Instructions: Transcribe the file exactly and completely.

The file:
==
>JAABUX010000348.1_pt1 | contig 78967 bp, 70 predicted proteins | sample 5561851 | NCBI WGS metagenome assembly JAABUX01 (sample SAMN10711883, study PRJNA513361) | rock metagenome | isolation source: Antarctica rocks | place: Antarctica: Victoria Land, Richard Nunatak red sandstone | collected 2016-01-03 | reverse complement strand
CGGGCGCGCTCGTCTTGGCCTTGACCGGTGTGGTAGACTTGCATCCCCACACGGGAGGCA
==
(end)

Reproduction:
>JAABUX010000348.1_pt1 | contig 78967 bp, 70 predicted proteins | sample 5561851 | NCBI WGS metagenome assembly JAABUX01 (sample SAMN10711883, study PRJNA513361) | rock metagenome | isolation source: Antarctica rocks | place: Antarctica: Victoria Land, Richard Nunatak red sandstone | collected 2016-01-03 | reverse complement strand
CGGGCGCGCTCGTCTTGGCCTTGACCGGTGTGGTAGACTTGCATCCCCACACGGGAGGCA